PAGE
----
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Controlled doping of graphene using ultraviolet irradiation
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View: Figures


Image of FIG. 1.
FIG. 1.

Graphene synthesized by CVD. (a) Optical micrograph of graphene flakes transferred onto a silicon wafer with a 300 nm-thick oxide. (b) Typical Raman spectrum measured on a graphene flake. (c) Conductance-gate voltage characteristic of a single flake sample measured using the substrate as a backgate. The carrier mobility of 2000–3000 cm2/V-s is comparable to that for exfoliated graphene on a similar substrate. Inset: Optical micrograph of a graphene flake contacted by two gold electrodes using shadow mask method.

Image of FIG. 2.
FIG. 2.

UV doping of CVD graphene. (a) The conductance (G) versus gate voltage (Vg) curves for different doping time, measured at room temperature and a pressure of 10−2 Torr. Dotted lines are linear fits used to obtain the carrier mobilities shown in the inset table. (b) Injected carrier concentrations obtained in (a) as a function of photon flux and an exponential fit. Inset shows the plot of inverse carrier mobilities as a function of doping time.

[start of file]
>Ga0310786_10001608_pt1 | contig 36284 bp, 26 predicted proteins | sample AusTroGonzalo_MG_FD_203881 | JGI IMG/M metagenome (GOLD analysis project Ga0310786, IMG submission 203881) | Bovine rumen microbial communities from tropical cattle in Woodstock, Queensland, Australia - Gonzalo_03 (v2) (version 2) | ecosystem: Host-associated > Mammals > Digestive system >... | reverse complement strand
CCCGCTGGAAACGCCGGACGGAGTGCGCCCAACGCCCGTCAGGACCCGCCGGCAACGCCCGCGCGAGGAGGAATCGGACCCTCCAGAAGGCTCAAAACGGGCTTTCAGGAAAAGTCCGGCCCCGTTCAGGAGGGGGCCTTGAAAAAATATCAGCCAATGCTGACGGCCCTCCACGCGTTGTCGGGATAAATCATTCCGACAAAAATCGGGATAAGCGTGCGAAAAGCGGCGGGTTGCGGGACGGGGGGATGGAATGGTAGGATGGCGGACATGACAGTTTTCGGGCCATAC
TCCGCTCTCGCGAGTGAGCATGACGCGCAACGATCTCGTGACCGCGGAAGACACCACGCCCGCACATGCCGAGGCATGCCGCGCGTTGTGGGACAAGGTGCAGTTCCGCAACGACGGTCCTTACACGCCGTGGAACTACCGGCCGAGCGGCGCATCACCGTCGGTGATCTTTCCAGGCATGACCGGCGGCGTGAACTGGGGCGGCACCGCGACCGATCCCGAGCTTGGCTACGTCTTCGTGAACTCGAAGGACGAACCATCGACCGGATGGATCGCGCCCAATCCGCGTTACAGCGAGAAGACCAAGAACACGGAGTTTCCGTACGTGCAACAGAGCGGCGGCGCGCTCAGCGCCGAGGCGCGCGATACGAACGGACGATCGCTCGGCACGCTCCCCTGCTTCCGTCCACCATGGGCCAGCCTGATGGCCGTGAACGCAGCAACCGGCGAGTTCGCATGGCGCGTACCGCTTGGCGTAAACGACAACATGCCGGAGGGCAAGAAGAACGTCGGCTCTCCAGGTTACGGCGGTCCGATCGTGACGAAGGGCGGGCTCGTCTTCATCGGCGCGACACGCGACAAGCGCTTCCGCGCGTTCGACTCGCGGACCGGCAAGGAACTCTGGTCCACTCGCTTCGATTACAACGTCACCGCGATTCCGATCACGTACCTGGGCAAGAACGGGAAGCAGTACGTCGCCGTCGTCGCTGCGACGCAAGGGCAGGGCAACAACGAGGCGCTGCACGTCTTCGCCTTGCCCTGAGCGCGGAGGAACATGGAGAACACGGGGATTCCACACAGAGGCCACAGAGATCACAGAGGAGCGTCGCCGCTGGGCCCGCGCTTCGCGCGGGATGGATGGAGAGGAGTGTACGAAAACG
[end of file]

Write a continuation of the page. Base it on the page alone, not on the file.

Image of FIG. 3.
FIG. 3.

UV doping of CVD-graphene is fully reversible. The plot shows conductance (G) versus gate voltage (Vg) curves for the same sample when (1) as-made device (solid blue line), (2) after 16 min of UV-doping (solid red line) and (3) after annealing in air at 80 °C for 45 min (black dashed line), and (4) re-doped by exposure to UV for 16 min (dashed green line). All measurements are done at 295 K at a pressure of 10 mTorr.

Image of FIG. 4.
FIG. 4.

(a) Schematic of a graphene device showing electron-trapping species adsorbed on the graphene surface (b) The linear dispersion relation characteristic of graphene. Upon UV irradiation, photo-generated holes recombine with the negatively charged adsorbates at the surface and consequently shift the Fermi level to higher energy.


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752b84549af89a08dbdd7fdb8b9568b5 journal.articlezxybnytfddd
Scitation: Controlled doping of graphene using ultraviolet irradiation